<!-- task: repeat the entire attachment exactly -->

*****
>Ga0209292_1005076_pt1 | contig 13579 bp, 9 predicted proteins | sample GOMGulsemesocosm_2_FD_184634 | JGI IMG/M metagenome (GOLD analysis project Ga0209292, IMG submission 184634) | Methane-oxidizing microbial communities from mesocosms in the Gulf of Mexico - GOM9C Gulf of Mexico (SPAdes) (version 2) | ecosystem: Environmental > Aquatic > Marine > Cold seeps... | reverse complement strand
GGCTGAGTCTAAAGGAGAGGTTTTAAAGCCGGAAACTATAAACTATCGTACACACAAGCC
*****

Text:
>Ga0209292_1005076_pt1 | contig 13579 bp, 9 predicted proteins | sample GOMGulsemesocosm_2_FD_184634 | JGI IMG/M metagenome (GOLD analysis project Ga0209292, IMG submission 184634) | Methane-oxidizing microbial communities from mesocosms in the Gulf of Mexico - GOM9C Gulf of Mexico (SPAdes) (version 2) | ecosystem: Environmental > Aquatic > Marine > Cold seeps... | reverse complement strand
GGCTGAGTCTAAAGGAGAGGTTTTAAAGCCGGAAACTATAAACTATCGTACACACAAGCC